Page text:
New York’s 4-H program to become more research-based

By Karene Booker
Reprinted from the Cornell Chronicle, October 24, 2011

4-H participants

Students learning about careers in natural resources participate in mushroom identification at the 4-H Career Explorations program on campus this past summer.

To strengthen its ties to research, oversight of 4-H -- New York state's largest youth development program -- has moved to Cornell's new Bronfenbrenner Center for Translational Research from Cornell Cooperative Extension. The move will provide new opportunities for teaching and research and help to improve 4-H programs.

"Research is critical to the mission of preparing youth for adulthood," said Stephen Hamilton, professor of human development and associate director for youth development at the Bronfenbrenner Center. "In the translational research model, science informs program content, how it is delivered and how results are evaluated. In turn, practice informs research by identifying new questions that research could address.

"By bringing 4-H even closer to the university, our aim is to ensure that programming decisions are based on the best evidence of what young people need and what programs are most likely to meet those needs. Some of the evidence will be found in the research literature. Some will be generated by research conducted by Cornell faculty and staff working collaboratively with 4-H educators, volunteers, youth and other stakeholders."

4-H is rooted in science. The program originated at the land-grant universities at the turn of the 20th century to introduce such improved practices as hybrid seed corn, milk sanitation and safer home canning procedures. Researchers found young people were more open than adults to the new ideas and technologies and would share their successes with their parents and communities. These innovative programs for rural youth gave rise to the first 4-H clubs. Soon 4-H became a national youth development program run by the land-grant universities and the Cooperative Extension system.

In New York state in 2009-10, almost 17,000 volunteers and 113,000 youth from urban, suburban and rural communities participated in 4-H. State staff in the Bronfenbrenner Center guide programs and provide support for 4-H educators in each county's Cornell Cooperative Extension office. 4-H provides hands-on learning and mentoring through community clubs, camp settings, after-school and school-based projects that emphasize science, engineering and technology, citizenship and healthy lifestyles. Learning by doing is a fundamental 4-H ideal intended to encourage young people to experiment, innovate and think independently, and to help them develop leadership, citizenship and life skills.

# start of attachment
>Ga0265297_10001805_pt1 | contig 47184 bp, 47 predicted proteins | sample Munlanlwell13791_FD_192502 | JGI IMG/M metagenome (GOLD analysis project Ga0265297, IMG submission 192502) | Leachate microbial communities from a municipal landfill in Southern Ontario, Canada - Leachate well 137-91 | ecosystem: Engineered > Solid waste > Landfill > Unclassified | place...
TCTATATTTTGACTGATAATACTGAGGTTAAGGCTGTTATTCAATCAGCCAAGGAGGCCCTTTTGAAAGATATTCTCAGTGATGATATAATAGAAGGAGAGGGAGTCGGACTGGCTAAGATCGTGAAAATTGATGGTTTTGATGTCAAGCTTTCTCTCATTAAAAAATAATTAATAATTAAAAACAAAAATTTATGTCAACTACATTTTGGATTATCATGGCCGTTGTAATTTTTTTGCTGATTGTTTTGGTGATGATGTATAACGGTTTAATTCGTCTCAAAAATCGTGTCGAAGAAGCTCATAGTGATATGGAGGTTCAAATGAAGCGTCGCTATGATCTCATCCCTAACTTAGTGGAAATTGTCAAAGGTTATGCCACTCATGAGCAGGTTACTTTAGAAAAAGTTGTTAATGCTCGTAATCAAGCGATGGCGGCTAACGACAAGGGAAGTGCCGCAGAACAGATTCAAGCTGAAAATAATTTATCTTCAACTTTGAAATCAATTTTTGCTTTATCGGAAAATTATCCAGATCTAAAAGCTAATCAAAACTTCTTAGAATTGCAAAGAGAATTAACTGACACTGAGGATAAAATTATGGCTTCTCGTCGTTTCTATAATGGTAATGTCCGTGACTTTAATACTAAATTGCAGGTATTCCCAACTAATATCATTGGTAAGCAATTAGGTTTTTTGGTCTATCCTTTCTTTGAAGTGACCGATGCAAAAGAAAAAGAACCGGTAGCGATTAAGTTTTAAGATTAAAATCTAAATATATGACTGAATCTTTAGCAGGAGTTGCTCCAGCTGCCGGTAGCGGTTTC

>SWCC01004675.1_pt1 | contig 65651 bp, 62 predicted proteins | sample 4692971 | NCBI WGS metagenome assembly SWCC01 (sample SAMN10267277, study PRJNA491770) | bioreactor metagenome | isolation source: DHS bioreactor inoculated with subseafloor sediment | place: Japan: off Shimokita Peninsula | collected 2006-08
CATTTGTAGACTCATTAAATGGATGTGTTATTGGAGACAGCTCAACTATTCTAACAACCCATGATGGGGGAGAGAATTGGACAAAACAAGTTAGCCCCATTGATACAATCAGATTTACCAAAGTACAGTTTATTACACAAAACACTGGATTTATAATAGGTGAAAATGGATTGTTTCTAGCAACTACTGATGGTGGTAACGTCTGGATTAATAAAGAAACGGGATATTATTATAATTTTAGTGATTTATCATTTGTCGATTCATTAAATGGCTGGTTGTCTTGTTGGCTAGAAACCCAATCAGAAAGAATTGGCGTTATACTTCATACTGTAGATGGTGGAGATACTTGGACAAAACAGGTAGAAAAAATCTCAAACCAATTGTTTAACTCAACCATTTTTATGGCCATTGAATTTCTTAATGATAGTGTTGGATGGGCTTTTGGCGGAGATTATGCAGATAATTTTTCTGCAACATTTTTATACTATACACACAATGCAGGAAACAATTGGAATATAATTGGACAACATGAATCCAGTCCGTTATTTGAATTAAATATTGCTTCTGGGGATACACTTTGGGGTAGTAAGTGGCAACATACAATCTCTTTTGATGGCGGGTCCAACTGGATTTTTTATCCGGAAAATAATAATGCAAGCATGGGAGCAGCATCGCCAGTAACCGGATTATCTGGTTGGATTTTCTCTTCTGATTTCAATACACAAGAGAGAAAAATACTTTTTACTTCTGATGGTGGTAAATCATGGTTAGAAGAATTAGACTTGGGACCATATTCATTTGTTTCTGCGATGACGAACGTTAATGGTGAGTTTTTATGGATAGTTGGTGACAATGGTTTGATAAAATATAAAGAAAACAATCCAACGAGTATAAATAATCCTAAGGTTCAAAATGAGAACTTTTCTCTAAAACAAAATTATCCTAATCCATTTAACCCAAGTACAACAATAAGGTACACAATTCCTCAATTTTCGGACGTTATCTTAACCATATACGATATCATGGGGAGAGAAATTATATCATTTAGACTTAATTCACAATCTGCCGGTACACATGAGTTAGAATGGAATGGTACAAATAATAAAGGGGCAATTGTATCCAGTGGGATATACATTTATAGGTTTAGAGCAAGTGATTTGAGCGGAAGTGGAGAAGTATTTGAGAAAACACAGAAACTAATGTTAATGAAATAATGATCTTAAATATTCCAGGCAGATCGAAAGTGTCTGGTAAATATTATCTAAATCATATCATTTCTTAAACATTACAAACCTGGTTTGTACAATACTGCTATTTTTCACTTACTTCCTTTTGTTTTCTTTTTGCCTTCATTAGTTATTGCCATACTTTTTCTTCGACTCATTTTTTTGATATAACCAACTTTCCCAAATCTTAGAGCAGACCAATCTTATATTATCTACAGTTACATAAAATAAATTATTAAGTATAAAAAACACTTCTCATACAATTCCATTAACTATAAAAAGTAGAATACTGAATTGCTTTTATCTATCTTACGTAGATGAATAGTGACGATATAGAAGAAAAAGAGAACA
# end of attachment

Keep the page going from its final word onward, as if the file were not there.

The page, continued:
"Our goal is to link the extensive array of county-level programs with the latest research on youth development," said Valerie Adams, New York 4-H youth development program leader. "In an era where such programs compete intensely for funding and for time -- both on the part of kids who participate and the adult volunteers and staff who run them -- we need to be able to show that these projects make a difference. With 4-H as a part of the Bronfenbrenner Center, we have a wonderful opportunity to provide the type of support our county educators need to do just that."

The Bronfenbrenner Center, based in the College of Human Ecology, formed in July 2011 when the Family Life Development Center and the Bronfenbrenner Life Course Center merged.

Karene Booker is an extension support specialist in the Department of Human Development.

Related Links:
Bronfenbrenner Center for Translational Research
College of Human Ecology
New York State 4-H

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